We’ve been holidaying in East Sussex, near the historic town of Rye, seeing sites, such as gardens and buildings, and sights, such as the sea and countryside. Amongst them all is beautiful Rye itself.
Rye is also a veritable literary mecca. Natives and residents have included playwright (and sometime Shakespeare collaborator) John Fletcher, Henry James (who completed The Spoils of Poynton near Rye, and then wrote his remaining novels in Lamb House, Rye), E F Benson (author of the ‘Mapp and Lucia’ novels), and Conrad Aiken (poet and author), not forgetting Joan Aiken, his now more famous daughter, born here ninety-four years ago on 4th September 1924.
Aiken celebrated her birthplace in her fiction, sometimes obscurely. For example, the short stories in The Monkey’s Wedding feature towns called, variously, Rohun, Rune or Ryme. The Wolves Chronicle entitled Midwinter Nightingale, first published the year before her death, was partly set in marshland reminiscent of Romney Marsh, the coastal area between Winchelsea and Dungeness, and accessible from Rye. And, of course, The Haunting of Lamb House, her supernatural novel from 1991, is specifically set in Rye.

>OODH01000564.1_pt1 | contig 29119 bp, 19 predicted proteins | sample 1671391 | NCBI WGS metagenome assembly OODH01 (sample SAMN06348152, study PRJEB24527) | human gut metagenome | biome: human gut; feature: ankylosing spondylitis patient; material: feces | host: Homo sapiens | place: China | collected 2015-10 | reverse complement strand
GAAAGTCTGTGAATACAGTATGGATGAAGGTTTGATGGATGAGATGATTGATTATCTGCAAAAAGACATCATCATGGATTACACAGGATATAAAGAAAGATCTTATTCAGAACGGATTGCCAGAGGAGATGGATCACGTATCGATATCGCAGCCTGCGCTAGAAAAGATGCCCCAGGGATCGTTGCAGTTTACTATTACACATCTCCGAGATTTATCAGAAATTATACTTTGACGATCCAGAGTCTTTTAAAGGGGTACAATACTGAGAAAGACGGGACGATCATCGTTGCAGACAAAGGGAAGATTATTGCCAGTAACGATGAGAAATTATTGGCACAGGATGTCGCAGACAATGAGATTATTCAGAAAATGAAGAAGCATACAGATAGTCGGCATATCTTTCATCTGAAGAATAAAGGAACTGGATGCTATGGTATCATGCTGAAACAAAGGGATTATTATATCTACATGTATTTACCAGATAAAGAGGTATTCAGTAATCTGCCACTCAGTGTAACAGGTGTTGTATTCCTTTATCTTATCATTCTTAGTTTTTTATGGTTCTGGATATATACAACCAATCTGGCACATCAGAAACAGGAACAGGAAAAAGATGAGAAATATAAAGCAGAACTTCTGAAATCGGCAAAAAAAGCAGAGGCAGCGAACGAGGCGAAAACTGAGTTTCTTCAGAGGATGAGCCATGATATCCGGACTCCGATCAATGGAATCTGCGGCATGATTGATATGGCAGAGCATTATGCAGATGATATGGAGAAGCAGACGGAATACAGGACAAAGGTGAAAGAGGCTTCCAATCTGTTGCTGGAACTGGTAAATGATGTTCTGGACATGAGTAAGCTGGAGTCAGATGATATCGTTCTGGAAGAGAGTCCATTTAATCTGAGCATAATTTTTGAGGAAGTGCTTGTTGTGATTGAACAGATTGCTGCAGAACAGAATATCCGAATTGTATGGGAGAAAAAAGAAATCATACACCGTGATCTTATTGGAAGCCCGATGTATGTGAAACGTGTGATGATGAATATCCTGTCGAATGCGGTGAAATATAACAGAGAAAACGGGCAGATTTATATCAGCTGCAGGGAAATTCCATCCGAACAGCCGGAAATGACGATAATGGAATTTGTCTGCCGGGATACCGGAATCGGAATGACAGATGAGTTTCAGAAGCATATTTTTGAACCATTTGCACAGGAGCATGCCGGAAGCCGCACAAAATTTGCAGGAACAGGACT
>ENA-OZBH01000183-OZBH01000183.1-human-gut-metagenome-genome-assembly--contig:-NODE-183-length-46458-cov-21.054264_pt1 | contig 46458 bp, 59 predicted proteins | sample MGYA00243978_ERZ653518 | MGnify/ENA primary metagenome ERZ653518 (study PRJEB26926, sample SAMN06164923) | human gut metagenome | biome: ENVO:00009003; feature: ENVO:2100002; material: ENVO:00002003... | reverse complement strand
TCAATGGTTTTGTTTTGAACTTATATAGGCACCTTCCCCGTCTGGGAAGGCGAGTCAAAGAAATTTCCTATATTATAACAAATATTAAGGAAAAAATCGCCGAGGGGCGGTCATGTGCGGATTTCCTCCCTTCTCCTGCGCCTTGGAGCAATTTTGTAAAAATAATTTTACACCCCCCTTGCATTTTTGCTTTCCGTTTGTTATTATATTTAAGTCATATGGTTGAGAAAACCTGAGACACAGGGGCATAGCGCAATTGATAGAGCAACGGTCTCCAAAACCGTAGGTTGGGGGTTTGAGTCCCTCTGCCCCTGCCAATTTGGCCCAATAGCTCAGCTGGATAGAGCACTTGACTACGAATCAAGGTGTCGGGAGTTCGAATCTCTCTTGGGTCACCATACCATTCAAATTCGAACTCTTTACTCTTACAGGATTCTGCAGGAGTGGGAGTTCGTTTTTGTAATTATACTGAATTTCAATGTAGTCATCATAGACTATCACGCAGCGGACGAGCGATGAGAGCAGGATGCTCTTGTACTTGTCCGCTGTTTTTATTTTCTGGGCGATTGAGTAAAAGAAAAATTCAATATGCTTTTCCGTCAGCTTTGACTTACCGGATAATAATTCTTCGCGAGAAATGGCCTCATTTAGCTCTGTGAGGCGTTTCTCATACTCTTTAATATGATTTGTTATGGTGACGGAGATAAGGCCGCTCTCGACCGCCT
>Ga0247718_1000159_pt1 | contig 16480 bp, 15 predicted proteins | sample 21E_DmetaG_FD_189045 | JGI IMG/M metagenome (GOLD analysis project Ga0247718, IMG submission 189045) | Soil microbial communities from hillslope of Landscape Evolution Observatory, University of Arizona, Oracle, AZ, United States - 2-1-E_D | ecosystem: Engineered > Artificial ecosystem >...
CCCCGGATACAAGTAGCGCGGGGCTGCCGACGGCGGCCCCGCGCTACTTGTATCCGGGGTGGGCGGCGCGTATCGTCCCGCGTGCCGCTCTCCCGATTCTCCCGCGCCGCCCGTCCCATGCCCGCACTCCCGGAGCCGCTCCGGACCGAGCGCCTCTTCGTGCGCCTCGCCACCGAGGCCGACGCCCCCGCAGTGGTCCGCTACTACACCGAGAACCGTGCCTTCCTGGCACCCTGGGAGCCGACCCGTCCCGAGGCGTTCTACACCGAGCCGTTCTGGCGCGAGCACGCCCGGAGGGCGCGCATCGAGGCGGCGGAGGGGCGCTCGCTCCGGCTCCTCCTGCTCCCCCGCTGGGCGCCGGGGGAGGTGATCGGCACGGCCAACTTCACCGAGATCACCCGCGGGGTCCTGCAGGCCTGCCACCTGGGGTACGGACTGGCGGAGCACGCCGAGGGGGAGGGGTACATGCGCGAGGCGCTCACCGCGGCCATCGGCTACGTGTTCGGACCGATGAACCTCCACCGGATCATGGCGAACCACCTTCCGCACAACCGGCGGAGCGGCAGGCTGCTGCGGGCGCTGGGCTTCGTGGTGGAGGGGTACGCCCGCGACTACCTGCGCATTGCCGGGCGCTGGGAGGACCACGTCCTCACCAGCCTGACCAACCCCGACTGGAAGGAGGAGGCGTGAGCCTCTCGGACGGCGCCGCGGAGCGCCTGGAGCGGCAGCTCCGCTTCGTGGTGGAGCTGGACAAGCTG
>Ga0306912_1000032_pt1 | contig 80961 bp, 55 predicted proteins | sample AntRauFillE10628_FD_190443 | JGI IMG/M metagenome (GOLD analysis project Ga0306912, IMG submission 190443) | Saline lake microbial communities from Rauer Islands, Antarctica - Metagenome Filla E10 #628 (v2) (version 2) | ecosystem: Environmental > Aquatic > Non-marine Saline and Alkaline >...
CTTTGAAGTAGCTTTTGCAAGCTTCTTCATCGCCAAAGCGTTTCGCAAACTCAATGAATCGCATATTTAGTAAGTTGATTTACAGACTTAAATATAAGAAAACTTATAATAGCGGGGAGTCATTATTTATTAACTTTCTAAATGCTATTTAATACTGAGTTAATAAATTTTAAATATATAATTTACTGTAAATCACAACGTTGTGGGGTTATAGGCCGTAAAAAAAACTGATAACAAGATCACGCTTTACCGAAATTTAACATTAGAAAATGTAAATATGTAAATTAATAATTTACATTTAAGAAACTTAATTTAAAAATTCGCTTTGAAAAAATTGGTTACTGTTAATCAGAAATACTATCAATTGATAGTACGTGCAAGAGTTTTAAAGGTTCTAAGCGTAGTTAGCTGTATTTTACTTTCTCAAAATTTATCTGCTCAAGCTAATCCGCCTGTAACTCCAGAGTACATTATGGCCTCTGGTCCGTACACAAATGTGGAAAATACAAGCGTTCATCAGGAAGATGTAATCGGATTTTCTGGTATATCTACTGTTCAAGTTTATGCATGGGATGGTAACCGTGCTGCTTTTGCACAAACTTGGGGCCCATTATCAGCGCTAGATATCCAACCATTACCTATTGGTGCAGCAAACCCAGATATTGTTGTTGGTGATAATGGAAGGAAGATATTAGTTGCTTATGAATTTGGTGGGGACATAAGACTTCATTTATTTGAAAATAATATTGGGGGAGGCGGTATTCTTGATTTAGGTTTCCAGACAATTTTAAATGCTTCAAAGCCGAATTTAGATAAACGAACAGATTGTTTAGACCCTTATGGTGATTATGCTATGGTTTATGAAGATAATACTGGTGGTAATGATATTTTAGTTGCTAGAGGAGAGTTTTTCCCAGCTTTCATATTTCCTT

Forgive me but please be indulgent, for I shall in due course be posting a little bit more about this part of East Sussex and its literary links; for now it seems a good time to celebrate the genius of Joan Aiken and draw attention to her Sussex birthplace.
Joan Aiken: The Haunting of Lamb House. Jonathan Cape, 1991
~ Midwinter Nightingale. Red Fox, 2005 (2003)
~ The Monkey’s Wedding. Small Beer Press, 2011
Dorothy Eagle and Hillary Carell (eds): The Oxford Literary Guide to the British Isles. OUP, 1977
Henry James: The Spoils of Poynton. Penguin Classics 1987 (1897)
Rye’s literary links